Big Data might seem like it’s primarily a numbers-crunching activity, and one that is primarily geared to marketing. That couldn’t be further from the truth: data analytics can be applied at nearly any point in the business work flow, and in any area.
Take in-store customer behavior. As a previous post pointed out, Big Data can not only help retailers understand their customers, it can also show them how to improve customers’ in-store experience (and get more sales).
Big Data is now being applied to every part of the retail process, by online and offline businesses of all sizes. In this post, we’ll briefly consider how you can use Big Data to:
- Predict Trends and Forecast Demand
- Optimize Prices
- Target Customers
- Identify the Next Likely Purchase
- Increase Customer Engagement and Boost ROI
Let’s dive in.
Predicting Trends and Forecasting Demand
Predicting trends is rarely easy: to do it successfully involves putting together a diverse array of behavior patterns, cultural leanings, potential impacts, and historical data. However, with Big Data analytics on your side, these patterns become easier to isolate.
Once the ‘Next Big Thing’ has been identified, companies can begin fine tuning how they will meet the demand for it. Once again, a lot of information goes into this process; geographic and climate data, demographics, even regional preferences and overall spending habits come into play. When trend prediction and demand forecasting are done properly, they enable retailers to get the right products to the right areas at the right time. They can also help companies avoid a costly surplus of unwanted (and later deeply discounted) goods.
Markets change quickly. Fortunately, Big Data analytics can monitor these changes as they happen. This gives retailers a window into the complete market picture, from local weather to competitor activity. Based on this input, informed decisions can be made about raising or lowering prices in accord with demand, not merely as tradition suggest (i.e. marking down sandals at the end of summer).
Customers create large amounts of data. According to Big Data Made Simple, this can come through lots of channels, including in-store CCTV footage, Internet usage (especially when connected to a store’s Wi-Fi), social media accounts, membership or loyalty cards, and retailers’ own transactional records. Putting all this data to use allows companies to create personalized campaigns that are much more effective at persuading customers.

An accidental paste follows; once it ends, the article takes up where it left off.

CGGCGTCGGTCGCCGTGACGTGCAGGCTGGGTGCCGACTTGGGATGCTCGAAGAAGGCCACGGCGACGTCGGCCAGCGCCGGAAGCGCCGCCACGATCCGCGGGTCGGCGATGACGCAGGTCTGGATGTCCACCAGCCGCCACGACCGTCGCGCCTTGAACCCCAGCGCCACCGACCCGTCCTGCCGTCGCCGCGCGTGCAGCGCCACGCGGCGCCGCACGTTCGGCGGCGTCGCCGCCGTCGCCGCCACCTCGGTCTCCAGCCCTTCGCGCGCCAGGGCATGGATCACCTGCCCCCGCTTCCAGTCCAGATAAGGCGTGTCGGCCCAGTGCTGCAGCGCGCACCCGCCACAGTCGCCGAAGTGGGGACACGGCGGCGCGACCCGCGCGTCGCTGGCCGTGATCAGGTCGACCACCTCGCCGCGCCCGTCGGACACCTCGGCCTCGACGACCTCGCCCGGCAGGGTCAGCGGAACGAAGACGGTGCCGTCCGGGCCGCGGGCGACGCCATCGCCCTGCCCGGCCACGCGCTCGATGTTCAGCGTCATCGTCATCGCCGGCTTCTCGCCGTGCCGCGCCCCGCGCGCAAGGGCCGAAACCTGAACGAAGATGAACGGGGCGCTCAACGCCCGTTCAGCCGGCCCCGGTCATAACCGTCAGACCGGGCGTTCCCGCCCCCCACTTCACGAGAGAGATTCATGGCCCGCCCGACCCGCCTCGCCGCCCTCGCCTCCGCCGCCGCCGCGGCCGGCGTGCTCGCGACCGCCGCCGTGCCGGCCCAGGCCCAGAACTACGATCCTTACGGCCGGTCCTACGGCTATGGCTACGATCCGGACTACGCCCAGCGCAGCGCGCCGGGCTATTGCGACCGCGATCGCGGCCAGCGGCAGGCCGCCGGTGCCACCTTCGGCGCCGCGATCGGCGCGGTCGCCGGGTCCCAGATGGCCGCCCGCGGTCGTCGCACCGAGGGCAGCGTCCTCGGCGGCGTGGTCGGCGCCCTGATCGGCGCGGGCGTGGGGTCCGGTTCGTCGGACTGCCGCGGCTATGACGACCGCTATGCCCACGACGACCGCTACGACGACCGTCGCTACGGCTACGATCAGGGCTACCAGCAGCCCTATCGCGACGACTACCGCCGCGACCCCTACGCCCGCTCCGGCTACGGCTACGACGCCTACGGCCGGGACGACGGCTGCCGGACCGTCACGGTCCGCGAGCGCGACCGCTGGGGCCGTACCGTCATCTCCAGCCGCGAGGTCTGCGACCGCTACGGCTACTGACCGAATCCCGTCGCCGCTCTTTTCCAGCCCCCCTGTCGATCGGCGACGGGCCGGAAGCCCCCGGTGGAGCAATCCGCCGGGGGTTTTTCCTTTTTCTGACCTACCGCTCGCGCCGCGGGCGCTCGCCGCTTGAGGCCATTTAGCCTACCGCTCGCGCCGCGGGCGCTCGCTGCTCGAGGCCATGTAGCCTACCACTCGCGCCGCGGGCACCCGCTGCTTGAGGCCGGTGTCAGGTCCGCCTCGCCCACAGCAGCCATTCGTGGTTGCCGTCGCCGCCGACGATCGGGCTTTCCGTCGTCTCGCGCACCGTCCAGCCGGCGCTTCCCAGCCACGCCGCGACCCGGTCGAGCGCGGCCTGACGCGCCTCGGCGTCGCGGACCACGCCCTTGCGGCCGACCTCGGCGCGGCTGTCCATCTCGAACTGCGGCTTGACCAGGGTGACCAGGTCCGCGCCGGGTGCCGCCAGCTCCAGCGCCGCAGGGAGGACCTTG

Knowing customers as individuals means knowing their preferences and what offers will get their attention. Today, retailers can digitally send coupons and special offers to their customers while the latter are actually shopping in the store. Such offers can appear via text message or a push notification from the retailer’s mobile app – or even at the checkout. This kind of attention can’t be done through the mail or a TV ad; it’s got to be done on the spot.
Identifying the Next Likely Purchase
Once again, Big Data gets personal. Not only can it enable granular customer segmentation, it can uncover those same hidden patterns we talked about in spotting new trends – but on an individual level. By tailoring offers to a 360-degree view of the customer, it increases the chances of successful conversion. Could this lead to a change in marketing itself – a movement away from mass marketing and towards personal messages? Possibly.
Increasing Customer Engagement and Boosting ROI
What does all this personalized attention add up to? Happy, loyal customers. By keeping customer interests and preferences at the center of marketing campaigns (and your social media efforts), you are in a much better position to meet customer needs. This has a kind of positive domino effect, ultimately creating better returns for your budgetary buck.
The long and short of the matter is that now is the time for all retailers to start getting serious about using Big Data analytics. Customers are telling you what they want through multiple channels. Industry data and your company’s own records contain a mine of potential insights that are waiting to be unlocked. Do that, and you’ll be able to harness the potential of Big Data across every aspect of your business.